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Simon Calder: Concorde's second cousin, once removed

The man who pays his way

Son of Concorde? The British Airways link between London City Airport and New York JFK: a narrow-bodied Airbus jet kitted out for just 32 passengers. It takes about three times as long as the supersonic jet that boomed off to oblivion in 2003; today's BA1 requires an en-route refuelling stop in Shannon. But is significantly cheaper than Concorde used to be; book ahead, and a round-trip on this exclusive aircraft can be yours for £2,313.

You, like me, may regard this as an excessive indulgence. So perhaps I can interest you instead in what I guess is Concorde's second cousin, once removed: Air Canada flight 823, where a ticket costs one third as much. As reported here six weeks ago, until late September a little Airbus will hop each day from Heathrow to St John's in Newfoundland.

I blanched at the fare: £751 return in economy, much more than to Vancouver, a city more than twice as far from London. But I was determined to try the only service that can get you across the Atlantic in under five hours.

The premium price included the right to reserve a seat in advance, before reaching the airport. When I chose where to sit, the flight was "wide open" with loads of empty seats.

Terrific, I thought, as I clicked on an unoccupied row of three seats: a private-jet experience on an economy-class flight.

Few aspects of aviation are as entertaining as the gradual onset of dismay on the face of a far-too-smug traveller realising that his expectations must urgently be modified.

The flight was on the first weekend of the school summer holidays; the world, his wife, their offspring and distant relatives evidently wanted to fly on Air Canada. The airline had, quite legitimately, sold more seats than were actually available on its dozen departures from Heathrow that day. As Air Canada says, "Overbooking is a means (certainly not perfect but, on the whole, pretty viable) which allows us to offer refundable tickets without losing a lot of money". When they over-estimate the no-shows, "We offer compensation and make alternate arrangements to get you to your destination."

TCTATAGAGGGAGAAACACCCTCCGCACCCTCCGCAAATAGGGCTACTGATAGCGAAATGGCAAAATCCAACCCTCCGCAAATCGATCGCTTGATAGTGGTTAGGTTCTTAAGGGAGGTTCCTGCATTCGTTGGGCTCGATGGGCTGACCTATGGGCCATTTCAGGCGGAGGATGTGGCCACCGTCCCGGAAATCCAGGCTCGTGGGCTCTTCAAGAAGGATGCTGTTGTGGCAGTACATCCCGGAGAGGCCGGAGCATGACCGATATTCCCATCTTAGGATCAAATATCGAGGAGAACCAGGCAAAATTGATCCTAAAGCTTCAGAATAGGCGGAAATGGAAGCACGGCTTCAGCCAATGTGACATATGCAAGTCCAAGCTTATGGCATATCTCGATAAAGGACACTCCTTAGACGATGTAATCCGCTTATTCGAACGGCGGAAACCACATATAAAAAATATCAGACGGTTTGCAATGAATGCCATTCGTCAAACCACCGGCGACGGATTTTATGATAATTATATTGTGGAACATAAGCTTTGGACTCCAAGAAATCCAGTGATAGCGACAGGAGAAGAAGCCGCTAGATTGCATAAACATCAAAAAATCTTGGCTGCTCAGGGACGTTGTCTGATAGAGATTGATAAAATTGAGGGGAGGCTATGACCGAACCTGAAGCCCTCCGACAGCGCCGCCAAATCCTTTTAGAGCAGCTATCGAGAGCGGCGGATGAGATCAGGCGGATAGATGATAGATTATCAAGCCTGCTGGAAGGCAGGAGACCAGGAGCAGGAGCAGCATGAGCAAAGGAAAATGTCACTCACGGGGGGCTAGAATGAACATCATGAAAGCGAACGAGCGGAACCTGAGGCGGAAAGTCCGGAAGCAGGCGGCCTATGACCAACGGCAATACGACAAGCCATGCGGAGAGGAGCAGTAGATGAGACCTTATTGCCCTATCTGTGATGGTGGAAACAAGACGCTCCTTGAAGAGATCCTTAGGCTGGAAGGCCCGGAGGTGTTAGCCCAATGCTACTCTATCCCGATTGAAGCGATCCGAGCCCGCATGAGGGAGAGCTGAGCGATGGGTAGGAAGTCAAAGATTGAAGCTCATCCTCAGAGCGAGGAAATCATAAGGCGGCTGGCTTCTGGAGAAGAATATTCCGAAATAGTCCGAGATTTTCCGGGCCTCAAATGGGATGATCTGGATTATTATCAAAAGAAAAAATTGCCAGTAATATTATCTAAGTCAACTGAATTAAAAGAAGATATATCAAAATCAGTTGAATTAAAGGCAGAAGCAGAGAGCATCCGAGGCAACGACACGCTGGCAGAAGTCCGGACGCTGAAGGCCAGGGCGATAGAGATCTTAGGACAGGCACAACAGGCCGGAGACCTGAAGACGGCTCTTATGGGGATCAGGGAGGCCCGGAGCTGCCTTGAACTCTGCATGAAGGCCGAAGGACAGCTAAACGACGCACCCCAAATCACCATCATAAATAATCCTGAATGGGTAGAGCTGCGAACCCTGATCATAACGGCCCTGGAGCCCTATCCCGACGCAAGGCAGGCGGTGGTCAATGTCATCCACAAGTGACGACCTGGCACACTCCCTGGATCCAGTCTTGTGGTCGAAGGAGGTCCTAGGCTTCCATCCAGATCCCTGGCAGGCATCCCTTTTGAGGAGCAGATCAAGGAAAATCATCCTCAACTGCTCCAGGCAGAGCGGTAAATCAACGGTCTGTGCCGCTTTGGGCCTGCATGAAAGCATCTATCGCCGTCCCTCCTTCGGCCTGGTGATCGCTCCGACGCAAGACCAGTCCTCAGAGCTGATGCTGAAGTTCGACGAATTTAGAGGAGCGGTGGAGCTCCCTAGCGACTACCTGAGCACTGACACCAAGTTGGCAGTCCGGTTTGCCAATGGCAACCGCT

Those "alternate arrangements" evidently included my diddy jet. In return for suitable recompense, some passengers who booked to fly non-stop on a wide-bodied jet to Toronto were enticed to switch to a two-hop trip that stretched to 13 hours rather than the normal nine. Air Canada offers €900 in travel vouchers (or a cheque for €600) for volunteers who arrive over four hours late at their final destination.

So, having paid £376 for the westbound trip, I was sitting aboard flight 823. alongside people who were effectively flying free. Good luck to them – and if the same thing should happen to you, make the most of the three-hour layover in St John's. Use some of your earnings to pay for the 10-minute cab-ride to the centre, to explore the first city in North America.

A meteorological mystery tour

"Flights so good you won't want to get off," was what Air Canada used to promise prospective passengers.

A strange slogan, not least because it begs the question: are travellers ever reluctant to leave an aircraft?

And what constitutes a "good" flight? One that arrives safely, of course, and at roughly the right time, right day and right airport.

If these are your criteria, Newfoundland may not be the ideal destination. My first flight to the island, 20 years ago on Aeroflot, touched down at Stephenville – 200 miles across the island from the intended target of Gander, which was snowbound. This summer on the island has proved so meteorologically miserable that tourists have been exchanging salutations along the lines of "May it rain only when you are indoors".

As recently as Thursday afternoon, flights to St John's (including the London service) were delayed by what Air Canada described as "low ceiling fog, reduced visibility". I hope the passengers were, indeed, thrilled to linger longer on board.